KC struggles with effects of law on pit bulls
By ALVIN CHANG
The Kansas City Star
Each week, Kate Quigley drives into Kansas City neighborhoods looking for pit bulls that haven�t been spayed or neutered.
And each week she finds them � sometimes as many as four or five on one block.
Two years after Kansas City began requiring all pit bulls to be spayed or neutered in the wake of a spate of dog attacks, the results are mixed.
That may not be surprising. A number of suburbs have other types of pit bull ordinances but none is a perfect solution, animal experts said. Outright bans, for example, are leading to a backlog of adoptable pit bulls at area shelters.
In Kansas City, early statistics show both promise and challenges for the spay-and-neuter ordinance.
On one hand, the number of impounded pit bulls has gone up significantly � about 4,000 since August 2006, compared with 2,600 in the prior 25 months.
But about 2,500 pit bulls have been euthanized, 900 more than in the previous two years, which wasn�t the purpose of the ordinance.
The number of reported pit bull bites also has stayed steady. From August 2006 until June 12, 147 bites were reported, including several attacks causing serious injury. That�s about the same rate of bites as before the ordinance.
Patrick Egberuare, acting division manager of animal health and public safety for Kansas City, said he saw success in the statistics.
�All I can explain to you is that we obviously impound more, and the more we get off the street, the less we�ll have out there,� he said.
Bites may not be down, but Egberuare said the effort was a work in progress. �When the ordinance was enacted, we didn�t expect miracles overnight,� he said.
Michelle Dormady, president of Spay and Neuter Kansas City, a nonprofit group that Quigley works with, said she did not like the outright pit bull bans in some suburbs, but she was torn about Kansas City�s success.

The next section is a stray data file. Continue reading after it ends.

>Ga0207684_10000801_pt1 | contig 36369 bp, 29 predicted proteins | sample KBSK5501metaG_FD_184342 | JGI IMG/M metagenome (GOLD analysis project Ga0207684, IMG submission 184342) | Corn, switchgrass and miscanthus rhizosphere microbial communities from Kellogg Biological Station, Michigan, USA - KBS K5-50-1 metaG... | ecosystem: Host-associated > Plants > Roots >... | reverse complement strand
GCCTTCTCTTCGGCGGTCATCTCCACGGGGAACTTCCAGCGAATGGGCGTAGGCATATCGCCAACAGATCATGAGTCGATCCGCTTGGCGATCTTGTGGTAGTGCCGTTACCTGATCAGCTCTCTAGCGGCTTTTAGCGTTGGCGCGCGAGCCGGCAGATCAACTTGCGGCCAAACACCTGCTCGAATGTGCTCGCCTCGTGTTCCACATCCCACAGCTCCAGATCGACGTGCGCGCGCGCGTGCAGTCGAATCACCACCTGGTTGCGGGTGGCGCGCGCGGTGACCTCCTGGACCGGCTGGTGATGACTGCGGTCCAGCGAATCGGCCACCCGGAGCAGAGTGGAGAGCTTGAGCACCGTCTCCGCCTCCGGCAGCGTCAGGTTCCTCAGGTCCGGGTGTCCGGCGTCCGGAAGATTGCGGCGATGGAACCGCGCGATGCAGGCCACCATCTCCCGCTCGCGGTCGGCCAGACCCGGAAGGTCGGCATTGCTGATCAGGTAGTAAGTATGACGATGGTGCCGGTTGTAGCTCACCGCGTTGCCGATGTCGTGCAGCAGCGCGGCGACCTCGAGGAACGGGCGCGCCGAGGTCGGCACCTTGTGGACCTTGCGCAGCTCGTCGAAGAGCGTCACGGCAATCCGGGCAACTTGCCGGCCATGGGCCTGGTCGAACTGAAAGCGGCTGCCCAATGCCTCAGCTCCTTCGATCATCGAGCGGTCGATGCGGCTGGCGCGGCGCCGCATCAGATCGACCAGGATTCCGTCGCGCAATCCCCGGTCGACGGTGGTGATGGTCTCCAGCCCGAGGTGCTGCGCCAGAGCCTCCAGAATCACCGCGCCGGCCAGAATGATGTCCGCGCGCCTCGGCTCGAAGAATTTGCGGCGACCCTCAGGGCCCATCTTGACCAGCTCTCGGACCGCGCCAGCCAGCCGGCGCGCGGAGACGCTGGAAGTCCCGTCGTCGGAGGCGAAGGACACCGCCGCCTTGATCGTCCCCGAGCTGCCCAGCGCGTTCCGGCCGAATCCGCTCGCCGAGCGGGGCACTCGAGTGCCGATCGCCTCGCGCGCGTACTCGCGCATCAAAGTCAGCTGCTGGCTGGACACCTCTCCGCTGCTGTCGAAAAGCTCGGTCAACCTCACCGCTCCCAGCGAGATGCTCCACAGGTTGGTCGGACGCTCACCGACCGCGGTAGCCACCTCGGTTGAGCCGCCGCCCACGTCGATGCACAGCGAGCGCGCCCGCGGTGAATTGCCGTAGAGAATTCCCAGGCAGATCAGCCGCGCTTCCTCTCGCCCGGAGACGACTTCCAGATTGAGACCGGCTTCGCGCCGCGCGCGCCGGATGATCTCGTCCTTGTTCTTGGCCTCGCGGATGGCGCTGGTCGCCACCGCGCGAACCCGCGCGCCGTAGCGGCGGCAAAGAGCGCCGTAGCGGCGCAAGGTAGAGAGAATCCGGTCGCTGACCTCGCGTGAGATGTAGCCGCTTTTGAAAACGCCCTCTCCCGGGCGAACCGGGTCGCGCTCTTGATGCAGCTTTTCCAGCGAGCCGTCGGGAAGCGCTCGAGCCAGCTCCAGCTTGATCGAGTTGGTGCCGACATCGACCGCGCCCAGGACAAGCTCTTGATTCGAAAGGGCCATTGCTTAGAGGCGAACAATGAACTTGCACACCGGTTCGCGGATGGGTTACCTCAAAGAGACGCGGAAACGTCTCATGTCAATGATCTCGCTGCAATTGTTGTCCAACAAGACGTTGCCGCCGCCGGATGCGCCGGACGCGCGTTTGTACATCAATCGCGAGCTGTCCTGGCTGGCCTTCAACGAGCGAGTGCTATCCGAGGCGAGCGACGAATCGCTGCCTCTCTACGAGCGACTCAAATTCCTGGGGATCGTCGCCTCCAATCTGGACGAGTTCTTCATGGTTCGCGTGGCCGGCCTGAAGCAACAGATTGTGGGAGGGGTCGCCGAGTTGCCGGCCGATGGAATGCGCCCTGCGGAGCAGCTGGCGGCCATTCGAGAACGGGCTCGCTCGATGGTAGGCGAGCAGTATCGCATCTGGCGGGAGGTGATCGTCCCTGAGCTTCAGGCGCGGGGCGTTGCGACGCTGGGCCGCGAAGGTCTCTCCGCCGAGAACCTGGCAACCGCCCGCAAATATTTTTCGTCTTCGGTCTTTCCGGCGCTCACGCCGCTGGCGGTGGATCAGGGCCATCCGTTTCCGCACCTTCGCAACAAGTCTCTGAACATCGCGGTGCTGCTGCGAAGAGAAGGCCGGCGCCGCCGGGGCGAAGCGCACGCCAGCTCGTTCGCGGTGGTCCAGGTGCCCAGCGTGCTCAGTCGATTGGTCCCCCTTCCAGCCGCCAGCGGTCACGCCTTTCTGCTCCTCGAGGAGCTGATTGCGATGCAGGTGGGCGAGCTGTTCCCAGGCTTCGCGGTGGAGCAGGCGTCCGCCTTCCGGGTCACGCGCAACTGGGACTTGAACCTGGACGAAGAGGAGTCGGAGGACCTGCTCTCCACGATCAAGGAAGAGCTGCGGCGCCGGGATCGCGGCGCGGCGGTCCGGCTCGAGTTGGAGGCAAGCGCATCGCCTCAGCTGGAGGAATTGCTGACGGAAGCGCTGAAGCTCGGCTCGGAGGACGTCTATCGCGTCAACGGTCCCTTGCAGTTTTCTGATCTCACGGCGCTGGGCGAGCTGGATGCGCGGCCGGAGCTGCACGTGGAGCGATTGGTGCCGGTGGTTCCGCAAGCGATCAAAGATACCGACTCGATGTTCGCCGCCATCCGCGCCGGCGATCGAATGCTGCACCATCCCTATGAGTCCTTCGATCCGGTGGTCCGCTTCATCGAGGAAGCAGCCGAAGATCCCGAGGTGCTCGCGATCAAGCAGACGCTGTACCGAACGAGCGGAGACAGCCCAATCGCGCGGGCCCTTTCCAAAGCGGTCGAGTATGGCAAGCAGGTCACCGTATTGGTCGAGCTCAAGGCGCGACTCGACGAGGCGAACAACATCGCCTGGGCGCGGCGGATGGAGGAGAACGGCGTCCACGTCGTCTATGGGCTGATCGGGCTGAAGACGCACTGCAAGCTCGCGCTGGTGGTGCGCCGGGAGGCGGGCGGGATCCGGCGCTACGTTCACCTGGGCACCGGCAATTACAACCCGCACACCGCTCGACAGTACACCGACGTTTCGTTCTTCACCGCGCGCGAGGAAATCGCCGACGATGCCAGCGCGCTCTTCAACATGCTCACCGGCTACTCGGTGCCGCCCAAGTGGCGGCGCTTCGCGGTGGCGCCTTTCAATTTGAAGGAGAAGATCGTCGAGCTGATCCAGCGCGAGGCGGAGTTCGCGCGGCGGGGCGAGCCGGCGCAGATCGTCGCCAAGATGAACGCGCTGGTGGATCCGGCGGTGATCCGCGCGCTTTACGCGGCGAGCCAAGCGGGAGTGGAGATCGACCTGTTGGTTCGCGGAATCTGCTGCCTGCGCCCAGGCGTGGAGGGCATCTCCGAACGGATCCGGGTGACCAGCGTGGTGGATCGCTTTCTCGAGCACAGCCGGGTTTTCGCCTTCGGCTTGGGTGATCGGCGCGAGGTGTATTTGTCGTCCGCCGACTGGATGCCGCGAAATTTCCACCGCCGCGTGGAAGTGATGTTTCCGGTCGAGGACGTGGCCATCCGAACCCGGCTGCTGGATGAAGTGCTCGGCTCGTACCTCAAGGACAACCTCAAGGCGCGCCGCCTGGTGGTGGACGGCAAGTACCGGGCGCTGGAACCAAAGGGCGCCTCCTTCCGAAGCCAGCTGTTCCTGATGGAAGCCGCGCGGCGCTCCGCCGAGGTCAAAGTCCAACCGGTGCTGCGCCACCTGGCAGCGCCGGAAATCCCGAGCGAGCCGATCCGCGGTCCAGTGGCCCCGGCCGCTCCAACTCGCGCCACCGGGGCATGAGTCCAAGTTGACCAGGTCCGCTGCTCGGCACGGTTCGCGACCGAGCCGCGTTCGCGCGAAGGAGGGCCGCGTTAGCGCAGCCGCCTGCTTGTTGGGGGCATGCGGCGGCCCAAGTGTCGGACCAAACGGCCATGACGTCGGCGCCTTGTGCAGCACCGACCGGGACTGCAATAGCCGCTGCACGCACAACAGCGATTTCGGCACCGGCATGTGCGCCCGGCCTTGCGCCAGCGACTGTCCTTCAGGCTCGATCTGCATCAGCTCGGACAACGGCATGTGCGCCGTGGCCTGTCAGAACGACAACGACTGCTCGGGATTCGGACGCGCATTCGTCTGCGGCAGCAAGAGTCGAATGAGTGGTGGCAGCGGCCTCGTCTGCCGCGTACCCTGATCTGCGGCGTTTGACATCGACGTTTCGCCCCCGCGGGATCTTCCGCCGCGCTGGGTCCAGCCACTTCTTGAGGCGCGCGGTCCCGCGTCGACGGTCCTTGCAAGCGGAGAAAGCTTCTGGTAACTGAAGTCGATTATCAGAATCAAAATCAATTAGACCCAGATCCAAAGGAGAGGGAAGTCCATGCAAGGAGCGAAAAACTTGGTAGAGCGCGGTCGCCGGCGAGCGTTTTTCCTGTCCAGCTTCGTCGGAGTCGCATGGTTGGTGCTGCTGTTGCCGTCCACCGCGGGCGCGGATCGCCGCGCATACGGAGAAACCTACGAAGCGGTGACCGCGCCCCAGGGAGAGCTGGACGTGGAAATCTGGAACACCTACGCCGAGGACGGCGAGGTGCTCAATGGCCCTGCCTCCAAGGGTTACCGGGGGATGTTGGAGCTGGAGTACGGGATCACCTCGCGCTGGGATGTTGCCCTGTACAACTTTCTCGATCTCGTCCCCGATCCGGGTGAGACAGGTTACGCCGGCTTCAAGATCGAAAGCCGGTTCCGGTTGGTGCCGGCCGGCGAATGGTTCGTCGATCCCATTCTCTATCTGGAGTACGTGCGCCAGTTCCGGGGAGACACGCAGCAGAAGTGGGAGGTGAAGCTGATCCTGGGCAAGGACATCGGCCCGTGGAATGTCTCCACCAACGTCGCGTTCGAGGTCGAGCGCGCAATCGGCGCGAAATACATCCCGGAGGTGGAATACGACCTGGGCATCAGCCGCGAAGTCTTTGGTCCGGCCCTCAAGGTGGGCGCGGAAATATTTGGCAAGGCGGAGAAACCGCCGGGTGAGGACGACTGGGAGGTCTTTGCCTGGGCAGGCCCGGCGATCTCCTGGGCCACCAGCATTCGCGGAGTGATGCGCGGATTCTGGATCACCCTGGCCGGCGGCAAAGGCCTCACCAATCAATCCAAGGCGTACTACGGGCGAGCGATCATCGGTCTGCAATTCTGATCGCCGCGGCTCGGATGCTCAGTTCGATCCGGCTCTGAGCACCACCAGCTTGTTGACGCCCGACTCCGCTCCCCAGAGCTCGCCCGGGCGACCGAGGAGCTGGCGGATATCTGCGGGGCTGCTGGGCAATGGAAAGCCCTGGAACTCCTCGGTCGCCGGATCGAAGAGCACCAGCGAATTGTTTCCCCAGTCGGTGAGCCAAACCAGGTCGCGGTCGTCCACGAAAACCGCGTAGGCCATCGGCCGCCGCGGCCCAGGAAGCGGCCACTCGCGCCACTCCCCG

�If it wasn�t for the ordinance, we wouldn�t have spayed and neutered as many as we have,� Dormady said. �But the downside to the ordinance is that there are more dying.�
Many pit bull owners brought their dogs to shelters, and the city impounded others, causing the shelters to euthanize more pit bulls than expected.
In the year after the measure was implemented, almost 1,300 pit bulls were spayed or neutered at Spay and Neuter Kansas City, Dormady said. Before the ordinance, fewer than 30 pit bulls were sterilized each month. Altering pit bulls reduces overpopulation and also reduces aggression in males.
But now pit bull altering rates have dropped back to near pre-ordinance levels at Spay and Neuter Kansas City. Because the ordinance is mainly enforced on a report-based system, the nonprofit organization has to go out and find the unaltered pit bulls.
That�s what Quigley does at least once a week.
At Spay and Neuter, about 70 percent of the people coming in to get their pit bulls altered are found through Quigley�s outreach program.
�Now we�re down to the people who we have to go out and find,� Quigley said. �The people who wanted to follow the law, for the most part, got it done. We�re getting into the people who don�t want to get their dogs altered.�
Pit bulls aren�t hard to find in Kansas City�s urban core. They are chained and used as guard dogs; fenced and displayed as status symbols; even trained for fighting.
�It�s the breed of choice,� Quigley said. �They�re part of the urban culture.�
Bless the Bullys